GST467 Superlattice PCM vs. UltraRAM Parameter: Error Correction

Novel Nanocomposite Superlattice Phase-Change MemoryUltraRAM
Can leverage existing ECC schemes like Hamming and BCH codes.Leverages the same ECC as surrounding CMOS logic/SRAM.
Need to handle asymmetric “stuck-at” errors common in PCM.May require less frequent ECC due to SRAM reliability.
Write-verify-write is used to mitigate stuck-at errors.Differential sensing enhances noise immunity.
Advanced stuck-at-aware ECC codes provide better correction.Must handle multi-bit errors across 72b data width.
Tradeoff between ECC complexity and density/performance.Hierarchical/interleaved schemes reduce ECC overhead.
ECC is essential for long-term reliability over many cycles.Integration with existing logic ECC engines/IP.

Error correction is vital for ensuring data integrity over the lifetime of any memory technology. The GST467 superlattice PCM can readily leverage well-established ECC schemes like Hamming and BCH codes. However, it must account for asymmetric “stuck-at” errors through techniques like write-verify-write or advanced stuck-at-aware ECC algorithms trading off complexity and overhead.

For UltraRAM, one key advantage is its seamless integration with the same ECC engines and IP, which also protects the surrounding CMOS logic and SRAM. Due to its inherent SRAM-like reliability, UltraRAM may necessitate less frequent ECC interventions. However, managing multi-bit errors across its 72-bit data path requires careful ECC design. Employing techniques like hierarchical and interleaved ECC can reduce overhead while maintaining robust correction capabilities.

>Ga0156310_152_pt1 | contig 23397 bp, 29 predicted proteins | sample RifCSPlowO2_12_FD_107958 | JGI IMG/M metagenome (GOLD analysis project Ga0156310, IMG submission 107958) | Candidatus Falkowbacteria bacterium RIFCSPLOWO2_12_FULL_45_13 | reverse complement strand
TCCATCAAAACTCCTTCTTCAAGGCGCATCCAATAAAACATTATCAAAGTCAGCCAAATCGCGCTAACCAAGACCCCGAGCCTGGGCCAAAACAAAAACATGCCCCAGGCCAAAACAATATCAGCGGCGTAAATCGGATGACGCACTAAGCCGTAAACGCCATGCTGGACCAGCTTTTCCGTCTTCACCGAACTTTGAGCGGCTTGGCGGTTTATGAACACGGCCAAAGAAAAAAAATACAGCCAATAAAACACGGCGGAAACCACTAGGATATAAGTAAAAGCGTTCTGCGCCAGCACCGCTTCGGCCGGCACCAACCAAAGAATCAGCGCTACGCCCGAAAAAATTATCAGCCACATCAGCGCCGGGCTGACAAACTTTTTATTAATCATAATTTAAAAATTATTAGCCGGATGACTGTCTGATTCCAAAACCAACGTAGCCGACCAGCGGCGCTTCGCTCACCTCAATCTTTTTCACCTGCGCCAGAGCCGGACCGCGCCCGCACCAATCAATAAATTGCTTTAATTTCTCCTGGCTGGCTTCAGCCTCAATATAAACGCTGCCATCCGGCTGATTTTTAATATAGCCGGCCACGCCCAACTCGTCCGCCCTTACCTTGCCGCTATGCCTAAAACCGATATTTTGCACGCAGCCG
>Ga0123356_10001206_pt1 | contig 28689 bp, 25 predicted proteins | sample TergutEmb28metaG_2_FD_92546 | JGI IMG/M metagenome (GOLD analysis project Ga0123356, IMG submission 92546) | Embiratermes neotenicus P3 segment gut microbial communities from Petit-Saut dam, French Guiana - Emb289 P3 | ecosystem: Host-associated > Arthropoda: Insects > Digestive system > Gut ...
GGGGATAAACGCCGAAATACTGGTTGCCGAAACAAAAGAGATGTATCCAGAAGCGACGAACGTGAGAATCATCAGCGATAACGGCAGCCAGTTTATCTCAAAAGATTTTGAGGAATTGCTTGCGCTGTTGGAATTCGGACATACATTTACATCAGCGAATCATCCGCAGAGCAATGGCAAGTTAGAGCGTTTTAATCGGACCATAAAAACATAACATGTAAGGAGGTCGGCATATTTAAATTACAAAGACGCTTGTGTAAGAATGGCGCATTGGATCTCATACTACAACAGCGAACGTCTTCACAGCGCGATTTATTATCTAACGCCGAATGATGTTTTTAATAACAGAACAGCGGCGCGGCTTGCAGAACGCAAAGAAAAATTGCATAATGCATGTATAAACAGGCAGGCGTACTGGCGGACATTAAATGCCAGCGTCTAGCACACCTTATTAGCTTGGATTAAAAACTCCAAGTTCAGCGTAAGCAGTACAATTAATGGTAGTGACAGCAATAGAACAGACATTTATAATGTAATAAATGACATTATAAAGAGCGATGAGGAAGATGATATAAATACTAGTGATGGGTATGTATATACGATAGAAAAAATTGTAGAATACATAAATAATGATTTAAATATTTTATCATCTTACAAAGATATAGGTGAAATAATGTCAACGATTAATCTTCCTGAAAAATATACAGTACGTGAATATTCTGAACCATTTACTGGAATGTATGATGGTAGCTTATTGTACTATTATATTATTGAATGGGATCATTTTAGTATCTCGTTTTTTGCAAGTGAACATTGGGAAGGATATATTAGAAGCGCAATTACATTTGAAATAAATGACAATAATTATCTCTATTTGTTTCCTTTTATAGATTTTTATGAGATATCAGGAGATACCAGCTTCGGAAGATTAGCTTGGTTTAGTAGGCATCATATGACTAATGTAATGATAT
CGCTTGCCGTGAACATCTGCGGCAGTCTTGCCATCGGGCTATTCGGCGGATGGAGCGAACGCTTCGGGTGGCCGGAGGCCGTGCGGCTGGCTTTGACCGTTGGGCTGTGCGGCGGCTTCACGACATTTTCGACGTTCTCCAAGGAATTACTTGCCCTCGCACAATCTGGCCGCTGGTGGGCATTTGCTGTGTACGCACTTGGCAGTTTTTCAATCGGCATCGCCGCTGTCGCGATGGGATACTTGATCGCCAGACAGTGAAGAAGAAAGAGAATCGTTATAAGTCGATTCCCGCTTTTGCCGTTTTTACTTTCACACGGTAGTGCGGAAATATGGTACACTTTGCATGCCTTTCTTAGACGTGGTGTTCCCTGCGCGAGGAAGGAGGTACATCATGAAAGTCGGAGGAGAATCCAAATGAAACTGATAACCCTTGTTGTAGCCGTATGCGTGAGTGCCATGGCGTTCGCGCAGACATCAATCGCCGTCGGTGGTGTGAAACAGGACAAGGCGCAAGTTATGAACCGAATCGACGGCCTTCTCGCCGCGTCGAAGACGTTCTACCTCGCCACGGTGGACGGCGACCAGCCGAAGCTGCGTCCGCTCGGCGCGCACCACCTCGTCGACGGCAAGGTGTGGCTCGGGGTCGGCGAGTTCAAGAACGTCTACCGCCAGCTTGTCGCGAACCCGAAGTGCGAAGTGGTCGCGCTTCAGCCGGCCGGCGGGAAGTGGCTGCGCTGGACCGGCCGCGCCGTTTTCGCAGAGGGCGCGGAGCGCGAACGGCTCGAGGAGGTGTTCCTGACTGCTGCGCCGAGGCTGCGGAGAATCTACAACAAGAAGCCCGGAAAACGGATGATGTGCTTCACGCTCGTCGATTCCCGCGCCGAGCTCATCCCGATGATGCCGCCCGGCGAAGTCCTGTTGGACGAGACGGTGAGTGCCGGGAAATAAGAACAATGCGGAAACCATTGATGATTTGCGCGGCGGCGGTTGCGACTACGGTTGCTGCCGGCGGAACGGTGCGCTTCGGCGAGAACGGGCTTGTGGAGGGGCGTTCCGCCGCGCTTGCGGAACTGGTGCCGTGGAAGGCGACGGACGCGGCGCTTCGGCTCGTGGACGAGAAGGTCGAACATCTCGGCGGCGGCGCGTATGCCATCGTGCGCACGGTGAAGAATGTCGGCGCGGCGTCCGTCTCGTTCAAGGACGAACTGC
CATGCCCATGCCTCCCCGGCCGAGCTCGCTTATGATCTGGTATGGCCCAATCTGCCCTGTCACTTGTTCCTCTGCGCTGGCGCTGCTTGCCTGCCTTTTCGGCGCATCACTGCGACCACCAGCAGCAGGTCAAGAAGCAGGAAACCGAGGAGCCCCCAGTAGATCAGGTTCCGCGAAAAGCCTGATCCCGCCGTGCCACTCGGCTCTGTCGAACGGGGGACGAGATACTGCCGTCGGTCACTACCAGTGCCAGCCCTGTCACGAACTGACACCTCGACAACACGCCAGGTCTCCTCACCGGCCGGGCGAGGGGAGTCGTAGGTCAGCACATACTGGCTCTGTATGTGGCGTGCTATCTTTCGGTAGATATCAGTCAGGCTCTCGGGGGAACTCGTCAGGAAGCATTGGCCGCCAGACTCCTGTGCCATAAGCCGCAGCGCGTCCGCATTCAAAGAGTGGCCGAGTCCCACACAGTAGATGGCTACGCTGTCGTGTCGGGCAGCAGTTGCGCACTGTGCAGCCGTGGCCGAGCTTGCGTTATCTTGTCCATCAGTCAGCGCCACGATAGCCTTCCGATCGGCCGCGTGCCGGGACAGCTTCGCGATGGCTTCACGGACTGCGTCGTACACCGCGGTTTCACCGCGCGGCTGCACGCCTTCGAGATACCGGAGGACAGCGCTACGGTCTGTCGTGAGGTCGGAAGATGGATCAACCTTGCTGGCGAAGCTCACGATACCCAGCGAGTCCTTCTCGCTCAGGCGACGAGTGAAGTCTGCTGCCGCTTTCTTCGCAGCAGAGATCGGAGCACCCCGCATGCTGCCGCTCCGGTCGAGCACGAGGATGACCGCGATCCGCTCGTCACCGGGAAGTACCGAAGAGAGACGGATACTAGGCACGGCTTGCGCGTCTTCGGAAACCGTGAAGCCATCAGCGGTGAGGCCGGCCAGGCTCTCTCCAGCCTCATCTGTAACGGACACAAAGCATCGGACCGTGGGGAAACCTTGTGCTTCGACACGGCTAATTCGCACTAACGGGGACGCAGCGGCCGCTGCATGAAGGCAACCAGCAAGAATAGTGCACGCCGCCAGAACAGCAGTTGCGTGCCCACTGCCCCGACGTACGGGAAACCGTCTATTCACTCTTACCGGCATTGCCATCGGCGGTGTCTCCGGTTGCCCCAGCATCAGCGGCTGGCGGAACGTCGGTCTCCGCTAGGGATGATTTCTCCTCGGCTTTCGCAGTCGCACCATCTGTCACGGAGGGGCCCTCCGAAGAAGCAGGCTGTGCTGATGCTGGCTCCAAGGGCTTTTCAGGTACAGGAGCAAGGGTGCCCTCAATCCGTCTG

Ultimately, deploying comprehensive error correction is indispensable for the reliable long-term operation of both memory technologies despite their differing architectures and error profiles. The optimal ECC implementation balances detection strength, area cost, and performance impact.

On-die Variation and Drift

Process variations and operational drift can degrade memory performance and reliability. However, by evaluating memory's susceptibility to these factors, we gain insight into manufacturing complexities and its operating stability.

GST467 Superlattice PCM vs. UltraRAM Parameter: On-die Variation and Drift

Novel Nanocomposite Superlattice Phase-Change MemoryUltraRAM
Highly ordered superlattice minimizes cell-to-cell variation.Subject to transistor variation like Vt, leakage currents.
Small confined cell geometry reduces edge effects.Adaptive biasing/calibration compensates for bitcell variations.
Adaptive write/MLC schemes handle set/reset voltage spreads.Redundancy and repair improve yield and reliability.
Much lower resistance drift than conventional PCM.HKMG transistors and statistical design reduce variation.
Regular layers and high crystallization temp stabilize amorphous.Wear-leveling and refresh manage aging/wear-out effects.
Drift compensation tracks per-cell changes over time.Overall reliable operation through circuit/system techniques.
Stronger ECC tolerates increased variation from drift.Leverages mature CMOS variation-aware design methodologies.

On-die variation and drift present reliability challenges for non-volatile memories, including novel superlattice PCM technologies. This technology's highly ordered nanostructure minimizes cell-to-cell variability when compared to conventional PCM, thanks to its stable superlattice layers and high crystallization temperature, which intrinsically reduces resistance drift over time.